Scholarly article on topic 'Developing sustainable transport for the next generation: The need for a multi-sector approach'

Developing sustainable transport for the next generation: The need for a multi-sector approach Academic research paper on "Social and economic geography"

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Sustainable transport / Socio-technical systems / Social practices / Cross-sector / Shopping behaviour / CO2 emissions

Abstract of research paper on Social and economic geography, author of scientific article — Peter Jones

Abstract While some countries have made progress in encouraging more sustainable transport and travel patterns, there are limits as to how far this can be taken simply by looking at the decarbonisation of transport systems, since most travel is a derived demand and hence is strongly influenced by decisions taken by public and private sector agencies in different sectors. The paper first identifies some of the major non-transport sector influences on different aspects of travel behaviour. It then looks in more detail at changing patterns of grocery shopping over the last half century, and how these changes have been associated with new non-transport technologies and accompanying developments in business and social practices. Next, a simple visual spreadsheet tool is presented, that has been used by agencies to explore the main cross sector impacts (both positive and negative) of their major location and operating decisions. Finally, the paper proposes three ways in which cross sector synergies can be encouraged: (i) by giving each sector or major organisation responsibility for all CO2 emissions associated with its activities, including those generated by the travel of its staff, customers, suppliers, etc.; (ii) by making major policy making within government a cross sector activity; and (iii) by developing a common, cross sector appraisal methodology for assessing the full range of impacts of policy proposals.

Academic research paper on topic "Developing sustainable transport for the next generation: The need for a multi-sector approach"

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IATSS Research

Developing sustainable transport for the next generation: The need for a multi-sector approach

Peter Jones *

Centre for Transport Studies, University College London, Gower Street, London WC1E 6BT, England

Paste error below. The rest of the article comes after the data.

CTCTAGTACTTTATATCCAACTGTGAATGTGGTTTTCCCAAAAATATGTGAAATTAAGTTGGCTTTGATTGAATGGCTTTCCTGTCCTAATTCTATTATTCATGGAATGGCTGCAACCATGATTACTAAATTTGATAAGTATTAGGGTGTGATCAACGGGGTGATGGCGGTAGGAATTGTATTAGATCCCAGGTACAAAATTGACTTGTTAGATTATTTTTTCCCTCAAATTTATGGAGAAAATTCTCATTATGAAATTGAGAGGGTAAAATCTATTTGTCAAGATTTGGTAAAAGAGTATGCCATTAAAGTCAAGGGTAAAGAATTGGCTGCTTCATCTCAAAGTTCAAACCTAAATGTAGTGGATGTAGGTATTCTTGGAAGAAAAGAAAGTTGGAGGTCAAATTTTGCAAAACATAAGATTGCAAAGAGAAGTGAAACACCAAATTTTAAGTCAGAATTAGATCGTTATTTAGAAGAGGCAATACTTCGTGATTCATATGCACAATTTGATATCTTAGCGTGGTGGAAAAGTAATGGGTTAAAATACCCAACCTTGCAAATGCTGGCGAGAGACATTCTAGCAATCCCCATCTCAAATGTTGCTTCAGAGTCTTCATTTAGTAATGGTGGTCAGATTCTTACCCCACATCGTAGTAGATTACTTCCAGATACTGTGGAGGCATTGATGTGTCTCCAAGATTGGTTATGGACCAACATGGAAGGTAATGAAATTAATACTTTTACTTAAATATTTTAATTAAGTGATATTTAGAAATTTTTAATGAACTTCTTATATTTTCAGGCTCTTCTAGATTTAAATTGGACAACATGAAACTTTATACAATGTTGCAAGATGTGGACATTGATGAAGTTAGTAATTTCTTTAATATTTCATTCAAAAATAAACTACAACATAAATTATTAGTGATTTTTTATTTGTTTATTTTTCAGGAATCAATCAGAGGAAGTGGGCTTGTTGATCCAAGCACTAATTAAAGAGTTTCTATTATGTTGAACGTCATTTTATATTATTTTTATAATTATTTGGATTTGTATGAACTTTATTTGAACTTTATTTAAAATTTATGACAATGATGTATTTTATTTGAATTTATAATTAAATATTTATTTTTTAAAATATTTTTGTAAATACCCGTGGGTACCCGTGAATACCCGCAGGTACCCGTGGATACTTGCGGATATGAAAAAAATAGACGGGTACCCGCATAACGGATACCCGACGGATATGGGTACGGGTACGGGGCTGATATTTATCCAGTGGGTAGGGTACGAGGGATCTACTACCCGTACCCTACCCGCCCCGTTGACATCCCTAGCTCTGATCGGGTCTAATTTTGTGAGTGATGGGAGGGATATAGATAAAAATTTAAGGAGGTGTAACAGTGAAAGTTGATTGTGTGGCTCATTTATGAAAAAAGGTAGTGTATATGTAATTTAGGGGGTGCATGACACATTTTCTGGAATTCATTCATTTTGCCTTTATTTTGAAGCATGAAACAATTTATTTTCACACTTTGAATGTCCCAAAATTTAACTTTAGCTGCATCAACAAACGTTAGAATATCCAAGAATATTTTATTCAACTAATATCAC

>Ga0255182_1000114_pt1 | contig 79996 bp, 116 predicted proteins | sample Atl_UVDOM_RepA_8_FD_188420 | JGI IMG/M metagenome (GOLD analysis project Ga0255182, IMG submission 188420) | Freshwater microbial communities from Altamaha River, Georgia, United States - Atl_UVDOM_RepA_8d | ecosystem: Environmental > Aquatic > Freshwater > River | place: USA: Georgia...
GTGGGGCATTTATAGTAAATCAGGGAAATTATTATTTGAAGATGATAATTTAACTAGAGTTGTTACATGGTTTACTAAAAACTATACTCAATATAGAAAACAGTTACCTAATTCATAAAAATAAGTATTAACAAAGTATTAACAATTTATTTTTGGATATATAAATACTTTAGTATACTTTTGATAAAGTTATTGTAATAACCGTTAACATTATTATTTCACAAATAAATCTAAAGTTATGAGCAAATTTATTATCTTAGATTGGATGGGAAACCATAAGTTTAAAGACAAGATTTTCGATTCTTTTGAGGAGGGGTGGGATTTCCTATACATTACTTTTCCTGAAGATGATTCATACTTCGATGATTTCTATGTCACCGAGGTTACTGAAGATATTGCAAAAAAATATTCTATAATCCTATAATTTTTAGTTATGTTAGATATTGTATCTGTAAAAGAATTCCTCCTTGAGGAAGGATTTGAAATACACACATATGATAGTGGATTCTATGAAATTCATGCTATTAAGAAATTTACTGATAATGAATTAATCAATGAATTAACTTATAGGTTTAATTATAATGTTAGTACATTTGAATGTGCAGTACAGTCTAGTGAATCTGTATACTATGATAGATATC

ARTICLE INFO

ABSTRACT

Article history:

Received 14 August 2011

Received in revised form 8 October 2011

Accepted 14 November 2011

Keywords:

Sustainable transport Socio-technical systems Social practices Cross-sector Shopping behaviour CO2 emissions

While some countries have made progress in encouraging more sustainable transport and travel patterns, there are limits as to how far this can be taken simply by looking at the decarbonisation of transport systems, since most travel is a derived demand and hence is strongly influenced by decisions taken by public and private sector agencies in different sectors. The paper first identifies some of the major non-transport sector influences on different aspects of travel behaviour. It then looks in more detail at changing patterns of grocery shopping over the last half century, and how these changes have been associated with new non-transport technologies and accompanying developments in business and social practices. Next, a simple visual spreadsheet tool is presented, that has been used by agencies to explore the main cross sector impacts (both positive and negative) of their major location and operating decisions. Finally, the paper proposes three ways in which cross sector synergies can be encouraged: (i) by giving each sector or major organisation responsibility for all CO2 emissions associated with its activities, including those generated by the travel of its staff, customers, suppliers, etc.; (ii) by making major policy making within government a cross sector activity; and (iii) by developing a common, cross sector appraisal methodology for assessing the full range of impacts of policy proposals.

© 2011 International Association of Traffic and Safety Sciences. Published by Elsevier Ltd. All rights reserved.

1. Introduction

In most countries, policy-making takes place in a series of thematic 'silos', with one ministry responsible for a particular sector of the economy. For example, education policy is formulated and implemented by a Ministry or Department of Education, and the same arrangements apply to health, industrial policy, etc. Transport policy, similarly, is usually the responsibility of a Ministry or Department of Transport. While this policy mechanism is administratively simple to operate, it is not very effective when issues are not sector-specific, such as social exclusion or obesity, which have multiple causes and require policy measures which cut across several sectors.

In practice, transport finds itself in a similar situation. While at one level it is a clearly identifiable sector of the economy, this is just the 'tip of the iceberg'. Since transport is primarily a derived demand, the underlying drivers of demand result from actions in other parts of the economy (e.g. health, education, retailing), and are heavily influenced by a country's wider social and cultural context. The ways in which that demand is manifest, and the scope for using different sustainable modes of transport to meet that demand, is highly dependent on land use planning policies; and the extent to which

* Tel.: +44 20 7679 0478. E-mail address: peter.jones@ucl.ac.uk.

movement can, for example, be made using low carbon vehicles partly dependents on decisions taken in the energy and industrial sectors.